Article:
02 February 2010

Abortion Debates, and Babies as Punishment

Echidne's excellent coverage of the Superbowl Ad debacle has gotten me thinking about the real motivations of those who want to further regulate or eliminate legal abortions. In October, a Slog post caught my eye with its assertion that:

Banning abortion only makes abortions more dangerous and kills women—which is what many opponents of abortion are after, really. They want people who have sex to be punished.
Ass Echidne pointed out, they want women specifically to be punished for their sins, because obviously nature is constructed (by God!) in such a way that the consequences of sex fall more heavily on the woman. So that must be what God intended, right?

***Embarrassing Confession Below***

On a personal note, I remember a conversation I had with my mother when I was twelve and excessively influenced by the Victorian novels I obsessively read. We were washing dishes (ha!) and talking about abortion, and my mother was trying in vain to explain to me that not all people who end up requiring or desiring an abortion are Scarlet Women of Babylon. (I also used to tell her that I would never kiss a man until I was married. She must have been really worried about me! But now I'm happily "living in sin" and loving it...)

I remember that, to my immature mind, absurdly scared of sex and ridiculously judgmental of "sinful" women, it did seem just that a woman who decided to have sex would have to bear the consequences of her action. (I was willing to make an exception for rape, which as Bitch Ph.D. points out is the hallmark of someone who does not trust women to be the experts on their own individual bodies and situations. Again, it's about judging and condemning sin.) At no point in my (thankfully brief!!) "pro-life" phase did I actually worry that much about the babies. In fact, I think I was all for stem cell research. This is my own subjective experience, but in reading between the lines of a lot of "pro-life" literature, there's more about sin and punishment than about love for unborn babies.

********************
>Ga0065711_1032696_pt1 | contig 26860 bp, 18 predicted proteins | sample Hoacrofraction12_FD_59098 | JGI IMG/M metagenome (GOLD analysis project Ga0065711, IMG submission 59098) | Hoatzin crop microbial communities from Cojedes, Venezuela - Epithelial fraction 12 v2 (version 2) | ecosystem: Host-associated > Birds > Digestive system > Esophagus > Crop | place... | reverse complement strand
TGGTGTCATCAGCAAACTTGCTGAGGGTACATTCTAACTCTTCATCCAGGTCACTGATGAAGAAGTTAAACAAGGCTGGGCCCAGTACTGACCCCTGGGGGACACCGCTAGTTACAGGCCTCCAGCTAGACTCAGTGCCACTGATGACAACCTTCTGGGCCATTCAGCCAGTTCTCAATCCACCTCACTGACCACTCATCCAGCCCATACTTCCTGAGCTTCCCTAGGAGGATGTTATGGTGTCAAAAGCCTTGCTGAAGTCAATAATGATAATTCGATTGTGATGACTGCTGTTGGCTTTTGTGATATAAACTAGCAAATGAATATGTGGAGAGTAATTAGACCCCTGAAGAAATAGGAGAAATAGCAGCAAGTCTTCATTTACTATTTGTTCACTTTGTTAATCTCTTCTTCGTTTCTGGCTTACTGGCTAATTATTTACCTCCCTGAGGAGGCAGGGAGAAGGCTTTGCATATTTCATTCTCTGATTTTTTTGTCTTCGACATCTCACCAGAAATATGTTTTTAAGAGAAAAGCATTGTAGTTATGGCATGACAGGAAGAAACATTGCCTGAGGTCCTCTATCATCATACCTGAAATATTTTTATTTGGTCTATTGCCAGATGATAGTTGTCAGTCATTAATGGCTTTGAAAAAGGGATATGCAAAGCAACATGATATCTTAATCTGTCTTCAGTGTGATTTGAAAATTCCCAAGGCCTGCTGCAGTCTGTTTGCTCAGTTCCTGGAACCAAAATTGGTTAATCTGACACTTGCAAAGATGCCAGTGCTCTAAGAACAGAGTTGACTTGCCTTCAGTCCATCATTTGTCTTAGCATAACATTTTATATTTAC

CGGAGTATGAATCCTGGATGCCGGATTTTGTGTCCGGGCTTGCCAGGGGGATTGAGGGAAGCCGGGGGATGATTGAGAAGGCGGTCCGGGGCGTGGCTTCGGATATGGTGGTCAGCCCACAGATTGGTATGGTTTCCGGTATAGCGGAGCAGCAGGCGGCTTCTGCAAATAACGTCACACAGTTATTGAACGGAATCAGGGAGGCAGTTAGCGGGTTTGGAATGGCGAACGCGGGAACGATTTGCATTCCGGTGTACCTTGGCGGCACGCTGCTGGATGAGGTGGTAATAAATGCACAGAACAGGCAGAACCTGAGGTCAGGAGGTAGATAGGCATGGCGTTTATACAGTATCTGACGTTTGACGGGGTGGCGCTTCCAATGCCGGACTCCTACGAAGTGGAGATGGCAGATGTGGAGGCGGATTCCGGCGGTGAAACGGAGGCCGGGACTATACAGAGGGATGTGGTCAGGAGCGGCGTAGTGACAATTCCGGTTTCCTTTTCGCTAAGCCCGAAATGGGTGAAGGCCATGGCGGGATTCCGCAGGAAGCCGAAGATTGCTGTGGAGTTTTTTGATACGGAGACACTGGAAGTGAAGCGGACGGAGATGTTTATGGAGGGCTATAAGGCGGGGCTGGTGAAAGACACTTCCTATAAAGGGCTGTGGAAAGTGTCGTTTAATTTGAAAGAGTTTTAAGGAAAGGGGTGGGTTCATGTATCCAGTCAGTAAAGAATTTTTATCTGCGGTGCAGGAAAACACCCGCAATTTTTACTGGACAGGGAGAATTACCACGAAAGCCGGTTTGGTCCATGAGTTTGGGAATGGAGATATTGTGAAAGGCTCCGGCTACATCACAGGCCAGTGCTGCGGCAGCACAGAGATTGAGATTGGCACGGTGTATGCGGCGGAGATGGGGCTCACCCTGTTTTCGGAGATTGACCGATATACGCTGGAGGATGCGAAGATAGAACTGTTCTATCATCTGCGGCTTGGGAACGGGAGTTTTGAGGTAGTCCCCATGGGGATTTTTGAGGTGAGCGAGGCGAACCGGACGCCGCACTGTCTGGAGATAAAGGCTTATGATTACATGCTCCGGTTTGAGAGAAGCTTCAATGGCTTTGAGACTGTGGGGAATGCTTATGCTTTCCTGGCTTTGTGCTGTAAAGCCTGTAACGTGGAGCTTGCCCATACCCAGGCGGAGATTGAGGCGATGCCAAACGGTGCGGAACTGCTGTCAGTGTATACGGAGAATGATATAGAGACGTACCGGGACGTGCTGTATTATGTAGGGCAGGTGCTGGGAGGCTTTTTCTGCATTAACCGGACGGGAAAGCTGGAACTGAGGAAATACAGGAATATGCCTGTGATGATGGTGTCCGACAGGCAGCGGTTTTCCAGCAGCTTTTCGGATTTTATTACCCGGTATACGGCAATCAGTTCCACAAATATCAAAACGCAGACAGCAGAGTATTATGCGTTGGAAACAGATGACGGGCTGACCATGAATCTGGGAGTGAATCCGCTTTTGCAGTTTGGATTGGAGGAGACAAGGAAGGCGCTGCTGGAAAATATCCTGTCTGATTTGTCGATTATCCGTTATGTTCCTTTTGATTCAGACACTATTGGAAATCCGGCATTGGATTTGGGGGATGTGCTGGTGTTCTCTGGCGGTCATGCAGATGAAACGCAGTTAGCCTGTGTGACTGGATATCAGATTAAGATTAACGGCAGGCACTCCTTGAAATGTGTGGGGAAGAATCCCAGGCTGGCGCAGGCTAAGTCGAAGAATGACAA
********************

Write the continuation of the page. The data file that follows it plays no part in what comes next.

How do I know? Because of the absence of any pro-contraceptive agenda. Every year I approach the pro-life tablers at the local county fair and ask them what their position on contraception is, and they never answer my question. They tell me to ask my doctor about contraception. They tell me that they only intend to encourage pregnant women to carry their babies to term. So they either ignore that contraception exists and is the most powerful tool for reducing the incidence of abortion, or they're actively against it. Why? Because their concern is sex, not babies. They say that they're for babies to cloak that they're really against sex (except in certain circumstances in which it can be controlled effectively by family patriarchs).

That Victorian mentality that I thankfully outgrew before I was old enough to vote is very persistent in the world today. The obsession with sex that characterized Victorian morals is at the center of the religious right's take on many issues. I haven't read enough Foucault to really analyze the abortion debates from that perspective, but the conflation of sex/sin/guilt/power/control that we see in the abortion debates is both extremely Victorian and (I would argue) extremely immature. And all the more frightening.

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